The adults at this huge feast of a meal always sat in the dining room. The babies still in high chairs sat next to the parents at the dining table. The rest of us kids stood by as our mothers fixed us a plate and then set us up at "The Kids' Table," a small table in the kitchen. Seems like we seldom talked much, and we certainly didn't play around much—both the table and the kitchen were too small for rambunctiousness if we wanted to stay out of trouble. We usually sat there and listened to the grown-ups talking and laughing in the next room as we ate. Sometimes we watched the backyard through the screen door right by the table, and always a cool December breeze blew in and chilled us and our food a little too quickly. But a kitchen in Central Florida, even in December, needed an open door or a tiny house with twenty people in it would have been far too warm. Some of the kids actually got up as soon as they could to go sit on the front porch and swing or play on the gray-painted planks, missing dessert entirely, but I have never skipped dessert in my life, if it was available.
We moved away when I was nine and after a couple of years traveling the long road back from Tampa to Orlando, we began keeping our own holiday traditions and meal at our house. Once in a while we returned for some special year, like the year Keith was introduced to the family. By then, the kids' table had added the front porch as its adjunct for the teenagers. Not many were still small enough for that tiny kitchen, and we could all fill our own plates. We were responsible for what we ate, how much, and when.
If you called the church a holiday celebration, who would be sitting in the dining room and who would be sitting at the Kids' Table? Paul seemed to think the Corinthians might be in the kitchen or perhaps in the high chairs with the babies. But I, brothers, could not address you as spiritual people, but as people of the flesh, as infants in Christ. I fed you with milk, not solid food, for you were not ready for it. And even now you are not yet ready (1Cor 3:1-2). If you keep reading, their problems were jealousy, strife, and divisions which manifested themselves in a host of ways, as the remainder of the book shows.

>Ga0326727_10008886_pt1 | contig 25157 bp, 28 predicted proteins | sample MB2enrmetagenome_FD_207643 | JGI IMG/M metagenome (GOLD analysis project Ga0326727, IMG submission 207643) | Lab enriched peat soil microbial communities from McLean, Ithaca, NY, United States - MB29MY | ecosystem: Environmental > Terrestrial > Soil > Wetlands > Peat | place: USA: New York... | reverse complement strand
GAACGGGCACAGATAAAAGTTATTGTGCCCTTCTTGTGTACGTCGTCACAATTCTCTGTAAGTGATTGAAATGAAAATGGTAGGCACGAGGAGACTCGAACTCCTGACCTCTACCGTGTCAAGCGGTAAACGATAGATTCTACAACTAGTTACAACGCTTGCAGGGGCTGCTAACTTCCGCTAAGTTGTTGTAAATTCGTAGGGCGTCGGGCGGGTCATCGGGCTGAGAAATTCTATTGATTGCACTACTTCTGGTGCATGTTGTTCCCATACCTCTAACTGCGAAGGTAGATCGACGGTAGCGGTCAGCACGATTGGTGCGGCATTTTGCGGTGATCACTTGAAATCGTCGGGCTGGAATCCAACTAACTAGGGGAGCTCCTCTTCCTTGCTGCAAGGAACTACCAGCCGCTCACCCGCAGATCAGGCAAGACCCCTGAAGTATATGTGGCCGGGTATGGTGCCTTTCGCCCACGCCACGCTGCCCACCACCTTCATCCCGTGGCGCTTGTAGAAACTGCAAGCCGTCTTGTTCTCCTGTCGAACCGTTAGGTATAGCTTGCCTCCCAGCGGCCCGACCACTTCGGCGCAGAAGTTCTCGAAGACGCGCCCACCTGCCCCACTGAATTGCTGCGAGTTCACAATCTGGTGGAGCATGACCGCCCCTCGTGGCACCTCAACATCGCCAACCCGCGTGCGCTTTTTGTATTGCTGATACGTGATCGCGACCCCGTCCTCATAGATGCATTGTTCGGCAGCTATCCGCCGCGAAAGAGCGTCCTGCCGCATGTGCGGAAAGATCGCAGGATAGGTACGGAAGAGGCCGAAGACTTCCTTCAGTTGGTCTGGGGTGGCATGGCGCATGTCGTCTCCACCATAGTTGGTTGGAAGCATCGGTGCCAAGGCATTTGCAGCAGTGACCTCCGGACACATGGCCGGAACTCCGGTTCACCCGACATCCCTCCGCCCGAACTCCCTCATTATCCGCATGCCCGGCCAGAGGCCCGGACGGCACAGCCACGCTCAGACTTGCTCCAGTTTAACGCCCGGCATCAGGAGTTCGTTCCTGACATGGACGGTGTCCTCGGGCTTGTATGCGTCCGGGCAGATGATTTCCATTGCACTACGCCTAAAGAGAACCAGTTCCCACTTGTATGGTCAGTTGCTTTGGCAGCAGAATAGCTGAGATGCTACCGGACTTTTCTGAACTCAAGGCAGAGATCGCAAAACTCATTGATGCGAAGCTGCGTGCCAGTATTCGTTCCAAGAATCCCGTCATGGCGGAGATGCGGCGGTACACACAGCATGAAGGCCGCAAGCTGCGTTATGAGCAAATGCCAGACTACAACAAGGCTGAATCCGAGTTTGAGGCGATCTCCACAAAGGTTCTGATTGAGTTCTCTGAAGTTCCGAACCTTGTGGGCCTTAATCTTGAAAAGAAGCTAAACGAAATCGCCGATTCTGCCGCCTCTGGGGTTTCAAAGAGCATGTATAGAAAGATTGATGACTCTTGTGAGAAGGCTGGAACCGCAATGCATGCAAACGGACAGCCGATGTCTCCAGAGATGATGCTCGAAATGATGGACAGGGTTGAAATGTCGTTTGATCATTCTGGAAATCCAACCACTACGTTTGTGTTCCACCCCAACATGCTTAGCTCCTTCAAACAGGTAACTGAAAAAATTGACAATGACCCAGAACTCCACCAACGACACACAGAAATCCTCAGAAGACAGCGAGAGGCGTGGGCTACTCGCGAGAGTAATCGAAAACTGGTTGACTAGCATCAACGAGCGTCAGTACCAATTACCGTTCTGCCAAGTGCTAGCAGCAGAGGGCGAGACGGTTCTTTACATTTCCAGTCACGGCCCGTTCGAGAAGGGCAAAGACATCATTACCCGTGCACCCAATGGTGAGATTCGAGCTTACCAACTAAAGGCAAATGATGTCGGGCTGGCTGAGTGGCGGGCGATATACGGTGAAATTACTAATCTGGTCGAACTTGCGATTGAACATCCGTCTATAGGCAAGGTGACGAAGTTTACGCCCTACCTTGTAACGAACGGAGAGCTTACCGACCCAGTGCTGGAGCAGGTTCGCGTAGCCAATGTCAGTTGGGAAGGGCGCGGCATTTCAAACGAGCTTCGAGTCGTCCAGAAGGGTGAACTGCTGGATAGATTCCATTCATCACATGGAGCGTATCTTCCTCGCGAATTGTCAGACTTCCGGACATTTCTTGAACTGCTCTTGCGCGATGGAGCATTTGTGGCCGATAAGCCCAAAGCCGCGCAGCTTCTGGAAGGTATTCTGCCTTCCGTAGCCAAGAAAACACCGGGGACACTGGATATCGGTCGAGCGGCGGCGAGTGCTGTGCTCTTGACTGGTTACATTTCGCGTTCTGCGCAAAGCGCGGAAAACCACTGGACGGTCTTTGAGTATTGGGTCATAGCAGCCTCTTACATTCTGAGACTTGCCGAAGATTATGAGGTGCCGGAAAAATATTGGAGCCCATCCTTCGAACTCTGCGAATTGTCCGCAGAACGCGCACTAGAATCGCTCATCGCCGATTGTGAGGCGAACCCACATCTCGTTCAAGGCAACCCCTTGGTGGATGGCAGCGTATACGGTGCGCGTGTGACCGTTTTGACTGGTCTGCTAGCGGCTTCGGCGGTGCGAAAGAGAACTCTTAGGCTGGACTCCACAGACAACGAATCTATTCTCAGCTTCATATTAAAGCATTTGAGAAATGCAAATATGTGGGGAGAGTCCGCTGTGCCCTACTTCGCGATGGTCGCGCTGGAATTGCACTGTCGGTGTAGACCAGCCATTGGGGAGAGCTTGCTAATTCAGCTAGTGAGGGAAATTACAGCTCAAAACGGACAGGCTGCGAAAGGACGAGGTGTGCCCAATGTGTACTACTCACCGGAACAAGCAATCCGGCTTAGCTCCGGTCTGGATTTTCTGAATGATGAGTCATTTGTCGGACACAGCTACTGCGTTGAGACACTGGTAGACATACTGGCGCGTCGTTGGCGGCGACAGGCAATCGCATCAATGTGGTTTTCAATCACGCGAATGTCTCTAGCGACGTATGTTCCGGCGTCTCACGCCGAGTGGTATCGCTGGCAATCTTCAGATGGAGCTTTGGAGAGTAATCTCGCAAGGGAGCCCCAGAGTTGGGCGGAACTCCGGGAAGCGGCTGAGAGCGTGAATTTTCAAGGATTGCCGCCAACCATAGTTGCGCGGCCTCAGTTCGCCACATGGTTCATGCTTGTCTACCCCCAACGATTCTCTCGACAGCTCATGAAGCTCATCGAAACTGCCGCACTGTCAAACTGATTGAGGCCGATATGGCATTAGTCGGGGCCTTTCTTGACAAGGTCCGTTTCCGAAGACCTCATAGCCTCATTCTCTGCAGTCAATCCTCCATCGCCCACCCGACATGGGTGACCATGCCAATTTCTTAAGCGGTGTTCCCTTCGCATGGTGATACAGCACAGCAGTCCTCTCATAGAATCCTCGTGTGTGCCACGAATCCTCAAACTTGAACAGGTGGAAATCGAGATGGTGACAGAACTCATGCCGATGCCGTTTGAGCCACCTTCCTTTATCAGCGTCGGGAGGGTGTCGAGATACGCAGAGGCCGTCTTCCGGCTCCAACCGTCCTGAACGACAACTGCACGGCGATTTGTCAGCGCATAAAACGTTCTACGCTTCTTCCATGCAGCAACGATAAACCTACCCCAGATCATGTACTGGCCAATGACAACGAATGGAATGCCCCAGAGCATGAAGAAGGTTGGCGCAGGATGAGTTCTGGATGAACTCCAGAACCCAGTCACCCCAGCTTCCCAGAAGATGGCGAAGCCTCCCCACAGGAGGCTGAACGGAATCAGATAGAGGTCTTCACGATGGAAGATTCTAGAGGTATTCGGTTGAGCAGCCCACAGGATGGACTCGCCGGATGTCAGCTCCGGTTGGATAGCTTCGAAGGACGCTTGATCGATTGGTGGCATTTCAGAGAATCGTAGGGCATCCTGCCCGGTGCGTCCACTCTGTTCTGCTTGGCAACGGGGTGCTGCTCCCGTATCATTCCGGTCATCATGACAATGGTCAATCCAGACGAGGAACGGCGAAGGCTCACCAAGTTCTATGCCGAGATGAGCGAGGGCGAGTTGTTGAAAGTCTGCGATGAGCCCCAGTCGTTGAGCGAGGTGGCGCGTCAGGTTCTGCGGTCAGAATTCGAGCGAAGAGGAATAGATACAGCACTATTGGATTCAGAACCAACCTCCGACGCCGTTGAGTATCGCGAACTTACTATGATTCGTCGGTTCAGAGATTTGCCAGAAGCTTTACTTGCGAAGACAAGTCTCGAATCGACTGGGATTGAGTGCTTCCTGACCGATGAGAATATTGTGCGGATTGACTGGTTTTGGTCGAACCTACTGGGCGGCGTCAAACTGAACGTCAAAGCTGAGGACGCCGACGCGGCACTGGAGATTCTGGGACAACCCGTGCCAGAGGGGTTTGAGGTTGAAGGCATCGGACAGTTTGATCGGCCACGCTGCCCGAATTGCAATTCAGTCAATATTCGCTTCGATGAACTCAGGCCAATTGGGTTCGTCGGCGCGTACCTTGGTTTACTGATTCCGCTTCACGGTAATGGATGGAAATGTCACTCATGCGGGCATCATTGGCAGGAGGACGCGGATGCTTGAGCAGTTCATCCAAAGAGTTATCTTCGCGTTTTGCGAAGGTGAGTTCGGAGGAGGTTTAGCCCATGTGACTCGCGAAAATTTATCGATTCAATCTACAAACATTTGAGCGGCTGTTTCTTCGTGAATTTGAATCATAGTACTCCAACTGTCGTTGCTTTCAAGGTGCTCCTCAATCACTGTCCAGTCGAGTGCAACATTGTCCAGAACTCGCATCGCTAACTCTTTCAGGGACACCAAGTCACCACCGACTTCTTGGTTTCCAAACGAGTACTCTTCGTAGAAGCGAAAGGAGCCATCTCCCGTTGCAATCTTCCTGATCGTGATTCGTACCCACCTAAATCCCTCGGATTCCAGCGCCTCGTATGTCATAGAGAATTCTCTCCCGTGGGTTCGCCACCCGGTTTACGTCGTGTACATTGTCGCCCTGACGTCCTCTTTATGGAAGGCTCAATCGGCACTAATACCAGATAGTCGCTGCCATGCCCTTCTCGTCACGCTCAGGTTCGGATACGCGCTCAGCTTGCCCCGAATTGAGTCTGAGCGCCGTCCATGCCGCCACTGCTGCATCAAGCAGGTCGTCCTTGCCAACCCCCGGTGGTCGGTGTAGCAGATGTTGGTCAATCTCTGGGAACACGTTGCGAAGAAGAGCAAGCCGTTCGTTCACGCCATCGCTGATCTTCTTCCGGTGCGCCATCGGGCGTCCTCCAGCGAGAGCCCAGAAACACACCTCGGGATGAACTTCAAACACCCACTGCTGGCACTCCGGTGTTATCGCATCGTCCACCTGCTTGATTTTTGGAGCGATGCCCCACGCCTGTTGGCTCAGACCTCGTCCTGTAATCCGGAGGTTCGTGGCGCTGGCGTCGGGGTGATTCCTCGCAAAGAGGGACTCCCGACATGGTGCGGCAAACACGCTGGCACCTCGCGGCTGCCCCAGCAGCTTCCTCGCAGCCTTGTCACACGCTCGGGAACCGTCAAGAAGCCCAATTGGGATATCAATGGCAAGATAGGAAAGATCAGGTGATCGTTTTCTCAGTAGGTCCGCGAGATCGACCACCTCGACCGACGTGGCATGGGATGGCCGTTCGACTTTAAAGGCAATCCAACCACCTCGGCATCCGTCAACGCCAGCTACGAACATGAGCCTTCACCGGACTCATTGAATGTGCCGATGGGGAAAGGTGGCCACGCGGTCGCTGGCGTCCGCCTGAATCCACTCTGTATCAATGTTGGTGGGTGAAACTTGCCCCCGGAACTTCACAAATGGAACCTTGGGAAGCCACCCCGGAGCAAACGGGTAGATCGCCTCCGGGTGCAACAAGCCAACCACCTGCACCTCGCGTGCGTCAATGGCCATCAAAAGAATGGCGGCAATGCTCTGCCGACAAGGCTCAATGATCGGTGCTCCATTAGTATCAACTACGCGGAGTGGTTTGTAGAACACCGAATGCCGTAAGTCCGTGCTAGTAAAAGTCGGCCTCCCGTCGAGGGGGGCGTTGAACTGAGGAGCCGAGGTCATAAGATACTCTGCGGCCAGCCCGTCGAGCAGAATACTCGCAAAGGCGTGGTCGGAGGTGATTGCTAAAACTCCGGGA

But that isn't the only way we act like children. …So that we may no longer be children, tossed to and fro by the waves and carried about by every wind of doctrine, by human cunning, by craftiness in deceitful schemes (Eph 4:14). Once again if you read the surrounding verses you find issues with unity and love as well as their lack of a foundation in the Word, which is why those gifts were given—apostles, prophets, evangelists, pastors, and teachers to provide them that foundation.
And of course, the classic passage: For when by reason of the time ye ought to be teachers, you have need again that someone teach you the rudiments of the first principles of the oracles of God; and are become such as have need of milk, and not of solid food. For every one that partakes of milk is without experience of the word of righteousness; for he is a baby (Heb 5:12-13).
If I wanted to make just one application from these passages and the metaphor I began with, it might be this: The children had to have their plates dipped out by their mothers. They not only couldn't reach across the big dining table, they did not know how to put a balanced meal on their plates. I remember thinking that Nannie's dressing and banana pudding would make one fine meal, thank you very much, but for some reason I also ended up with green beans and collard greens, too. How are we doing at dishing up our spiritual plates? Do we only eat what the elders' choose to dish out in the Bible classes of our assembly, picking at it like it was collard greens, or do we study on our own, making the time to dig deeply into the Word as if it really meant something to us? Do we ever attend the extra studies offered, or even go to a more-studied brother and ask to study with him? Do we have to be force-fed the Bread of Life?
We kids always felt a little resentment at being at the Kids' Table, waiting very impatiently until we were grown-up enough to move to the porch at least, if not the dining table. How about us? Are we ready to grow up and move on, or are we perfectly happy being spoon-fed?
But solid food is for fullgrown men, even those who by reason of use have their senses exercised to discern good and evil (Heb 5:14).